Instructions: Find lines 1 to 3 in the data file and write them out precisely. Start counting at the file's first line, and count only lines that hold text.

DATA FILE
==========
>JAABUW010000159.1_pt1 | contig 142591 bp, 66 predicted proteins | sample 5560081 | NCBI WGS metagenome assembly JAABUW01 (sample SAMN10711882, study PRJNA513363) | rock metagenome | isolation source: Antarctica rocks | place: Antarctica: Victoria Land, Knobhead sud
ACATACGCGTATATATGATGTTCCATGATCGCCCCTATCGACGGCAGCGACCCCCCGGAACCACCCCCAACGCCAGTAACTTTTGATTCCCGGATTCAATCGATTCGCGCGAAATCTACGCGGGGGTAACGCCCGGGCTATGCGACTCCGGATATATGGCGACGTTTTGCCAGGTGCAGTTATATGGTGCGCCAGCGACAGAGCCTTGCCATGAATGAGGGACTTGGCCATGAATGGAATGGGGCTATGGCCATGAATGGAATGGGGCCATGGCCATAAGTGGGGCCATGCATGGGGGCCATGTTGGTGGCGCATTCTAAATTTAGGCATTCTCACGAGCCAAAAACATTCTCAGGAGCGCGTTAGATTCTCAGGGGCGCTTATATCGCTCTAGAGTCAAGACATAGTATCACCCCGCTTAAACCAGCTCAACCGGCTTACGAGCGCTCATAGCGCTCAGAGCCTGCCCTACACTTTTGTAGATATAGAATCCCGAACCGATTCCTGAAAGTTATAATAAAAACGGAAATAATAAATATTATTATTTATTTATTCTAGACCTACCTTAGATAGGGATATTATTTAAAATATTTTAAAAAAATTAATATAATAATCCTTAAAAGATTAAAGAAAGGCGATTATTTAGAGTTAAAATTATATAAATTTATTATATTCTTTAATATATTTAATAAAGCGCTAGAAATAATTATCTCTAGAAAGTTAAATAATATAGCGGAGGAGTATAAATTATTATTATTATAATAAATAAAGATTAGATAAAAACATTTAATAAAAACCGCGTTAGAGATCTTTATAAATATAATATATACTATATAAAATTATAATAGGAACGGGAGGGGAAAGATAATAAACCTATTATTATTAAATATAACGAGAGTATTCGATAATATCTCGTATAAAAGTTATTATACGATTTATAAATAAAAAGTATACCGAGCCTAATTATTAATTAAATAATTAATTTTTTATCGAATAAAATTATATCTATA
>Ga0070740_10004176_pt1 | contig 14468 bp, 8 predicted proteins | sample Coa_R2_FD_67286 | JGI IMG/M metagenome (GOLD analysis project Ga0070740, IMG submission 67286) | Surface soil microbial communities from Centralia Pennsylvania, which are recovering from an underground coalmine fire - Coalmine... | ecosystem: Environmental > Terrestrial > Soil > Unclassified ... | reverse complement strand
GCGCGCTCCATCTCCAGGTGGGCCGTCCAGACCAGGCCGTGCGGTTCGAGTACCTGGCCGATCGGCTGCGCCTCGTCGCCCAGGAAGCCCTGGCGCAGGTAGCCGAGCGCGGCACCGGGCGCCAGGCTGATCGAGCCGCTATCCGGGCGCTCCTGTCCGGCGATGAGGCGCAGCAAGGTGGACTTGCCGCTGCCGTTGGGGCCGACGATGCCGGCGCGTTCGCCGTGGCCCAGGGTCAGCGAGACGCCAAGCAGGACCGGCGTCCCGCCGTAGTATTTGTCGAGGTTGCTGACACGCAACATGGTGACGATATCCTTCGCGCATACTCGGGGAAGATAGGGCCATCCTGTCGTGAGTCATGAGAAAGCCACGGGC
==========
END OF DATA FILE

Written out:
>JAABUW010000159.1_pt1 | contig 142591 bp, 66 predicted proteins | sample 5560081 | NCBI WGS metagenome assembly JAABUW01 (sample SAMN10711882, study PRJNA513363) | rock metagenome | isolation source: Antarctica rocks | place: Antarctica: Victoria Land, Knobhead sud
ACATACGCGTATATATGATGTTCCATGATCGCCCCTATCGACGGCAGCGACCCCCCGGAACCACCCCCAACGCCAGTAACTTTTGATTCCCGGATTCAATCGATTCGCGCGAAATCTACGCGGGGGTAACGCCCGGGCTATGCGACTCCGGATATATGGCGACGTTTTGCCAGGTGCAGTTATATGGTGCGCCAGCGACAGAGCCTTGCCATGAATGAGGGACTTGGCCATGAATGGAATGGGGCTATGGCCATGAATGGAATGGGGCCATGGCCATAAGTGGGGCCATGCATGGGGGCCATGTTGGTGGCGCATTCTAAATTTAGGCATTCTCACGAGCCAAAAACATTCTCAGGAGCGCGTTAGATTCTCAGGGGCGCTTATATCGCTCTAGAGTCAAGACATAGTATCACCCCGCTTAAACCAGCTCAACCGGCTTACGAGCGCTCATAGCGCTCAGAGCCTGCCCTACACTTTTGTAGATATAGAATCCCGAACCGATTCCTGAAAGTTATAATAAAAACGGAAATAATAAATATTATTATTTATTTATTCTAGACCTACCTTAGATAGGGATATTATTTAAAATATTTTAAAAAAATTAATATAATAATCCTTAAAAGATTAAAGAAAGGCGATTATTTAGAGTTAAAATTATATAAATTTATTATATTCTTTAATATATTTAATAAAGCGCTAGAAATAATTATCTCTAGAAAGTTAAATAATATAGCGGAGGAGTATAAATTATTATTATTATAATAAATAAAGATTAGATAAAAACATTTAATAAAAACCGCGTTAGAGATCTTTATAAATATAATATATACTATATAAAATTATAATAGGAACGGGAGGGGAAAGATAATAAACCTATTATTATTAAATATAACGAGAGTATTCGATAATATCTCGTATAAAAGTTATTATACGATTTATAAATAAAAAGTATACCGAGCCTAATTATTAATTAAATAATTAATTTTTTATCGAATAAAATTATATCTATA
>Ga0070740_10004176_pt1 | contig 14468 bp, 8 predicted proteins | sample Coa_R2_FD_67286 | JGI IMG/M metagenome (GOLD analysis project Ga0070740, IMG submission 67286) | Surface soil microbial communities from Centralia Pennsylvania, which are recovering from an underground coalmine fire - Coalmine... | ecosystem: Environmental > Terrestrial > Soil > Unclassified ... | reverse complement strand